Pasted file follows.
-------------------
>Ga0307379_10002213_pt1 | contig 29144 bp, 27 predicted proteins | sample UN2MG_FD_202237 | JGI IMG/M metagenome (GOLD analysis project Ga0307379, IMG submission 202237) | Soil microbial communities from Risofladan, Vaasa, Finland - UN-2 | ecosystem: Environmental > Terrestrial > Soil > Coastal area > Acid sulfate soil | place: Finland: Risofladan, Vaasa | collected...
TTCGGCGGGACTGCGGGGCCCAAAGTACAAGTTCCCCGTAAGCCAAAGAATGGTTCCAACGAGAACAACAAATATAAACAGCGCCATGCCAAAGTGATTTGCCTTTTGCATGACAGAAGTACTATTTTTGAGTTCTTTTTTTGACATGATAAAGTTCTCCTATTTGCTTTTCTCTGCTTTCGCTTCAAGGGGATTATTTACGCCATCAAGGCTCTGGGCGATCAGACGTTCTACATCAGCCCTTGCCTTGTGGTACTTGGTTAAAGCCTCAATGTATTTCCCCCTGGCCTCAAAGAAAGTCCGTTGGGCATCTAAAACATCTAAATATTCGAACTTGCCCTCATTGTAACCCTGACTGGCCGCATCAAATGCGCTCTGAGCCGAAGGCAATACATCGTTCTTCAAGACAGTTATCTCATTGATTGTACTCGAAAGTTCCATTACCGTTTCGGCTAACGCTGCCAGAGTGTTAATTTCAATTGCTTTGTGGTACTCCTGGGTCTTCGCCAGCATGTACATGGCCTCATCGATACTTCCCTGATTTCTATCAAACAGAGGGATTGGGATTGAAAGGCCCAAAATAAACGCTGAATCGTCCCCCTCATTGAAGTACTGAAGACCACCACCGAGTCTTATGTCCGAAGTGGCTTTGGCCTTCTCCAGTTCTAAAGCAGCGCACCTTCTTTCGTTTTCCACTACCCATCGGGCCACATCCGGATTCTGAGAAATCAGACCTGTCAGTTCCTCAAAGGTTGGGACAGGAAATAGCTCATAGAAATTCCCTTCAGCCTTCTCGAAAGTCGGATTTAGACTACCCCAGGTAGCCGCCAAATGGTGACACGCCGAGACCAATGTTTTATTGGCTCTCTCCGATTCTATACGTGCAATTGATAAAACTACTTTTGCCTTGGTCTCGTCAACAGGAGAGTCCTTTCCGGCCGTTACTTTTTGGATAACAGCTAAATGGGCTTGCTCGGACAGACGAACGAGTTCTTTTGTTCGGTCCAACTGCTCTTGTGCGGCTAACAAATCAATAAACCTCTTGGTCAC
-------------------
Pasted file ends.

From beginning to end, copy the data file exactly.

>Ga0307379_10002213_pt1 | contig 29144 bp, 27 predicted proteins | sample UN2MG_FD_202237 | JGI IMG/M metagenome (GOLD analysis project Ga0307379, IMG submission 202237) | Soil microbial communities from Risofladan, Vaasa, Finland - UN-2 | ecosystem: Environmental > Terrestrial > Soil > Coastal area > Acid sulfate soil | place: Finland: Risofladan, Vaasa | collected...
TTCGGCGGGACTGCGGGGCCCAAAGTACAAGTTCCCCGTAAGCCAAAGAATGGTTCCAACGAGAACAACAAATATAAACAGCGCCATGCCAAAGTGATTTGCCTTTTGCATGACAGAAGTACTATTTTTGAGTTCTTTTTTTGACATGATAAAGTTCTCCTATTTGCTTTTCTCTGCTTTCGCTTCAAGGGGATTATTTACGCCATCAAGGCTCTGGGCGATCAGACGTTCTACATCAGCCCTTGCCTTGTGGTACTTGGTTAAAGCCTCAATGTATTTCCCCCTGGCCTCAAAGAAAGTCCGTTGGGCATCTAAAACATCTAAATATTCGAACTTGCCCTCATTGTAACCCTGACTGGCCGCATCAAATGCGCTCTGAGCCGAAGGCAATACATCGTTCTTCAAGACAGTTATCTCATTGATTGTACTCGAAAGTTCCATTACCGTTTCGGCTAACGCTGCCAGAGTGTTAATTTCAATTGCTTTGTGGTACTCCTGGGTCTTCGCCAGCATGTACATGGCCTCATCGATACTTCCCTGATTTCTATCAAACAGAGGGATTGGGATTGAAAGGCCCAAAATAAACGCTGAATCGTCCCCCTCATTGAAGTACTGAAGACCACCACCGAGTCTTATGTCCGAAGTGGCTTTGGCCTTCTCCAGTTCTAAAGCAGCGCACCTTCTTTCGTTTTCCACTACCCATCGGGCCACATCCGGATTCTGAGAAATCAGACCTGTCAGTTCCTCAAAGGTTGGGACAGGAAATAGCTCATAGAAATTCCCTTCAGCCTTCTCGAAAGTCGGATTTAGACTACCCCAGGTAGCCGCCAAATGGTGACACGCCGAGACCAATGTTTTATTGGCTCTCTCCGATTCTATACGTGCAATTGATAAAACTACTTTTGCCTTGGTCTCGTCAACAGGAGAGTCCTTTCCGGCCGTTACTTTTTGGATAACAGCTAAATGGGCTTGCTCGGACAGACGAACGAGTTCTTTTGTTCGGTCCAACTGCTCTTGTGCGGCTAACAAATCAATAAACCTCTTGGTCAC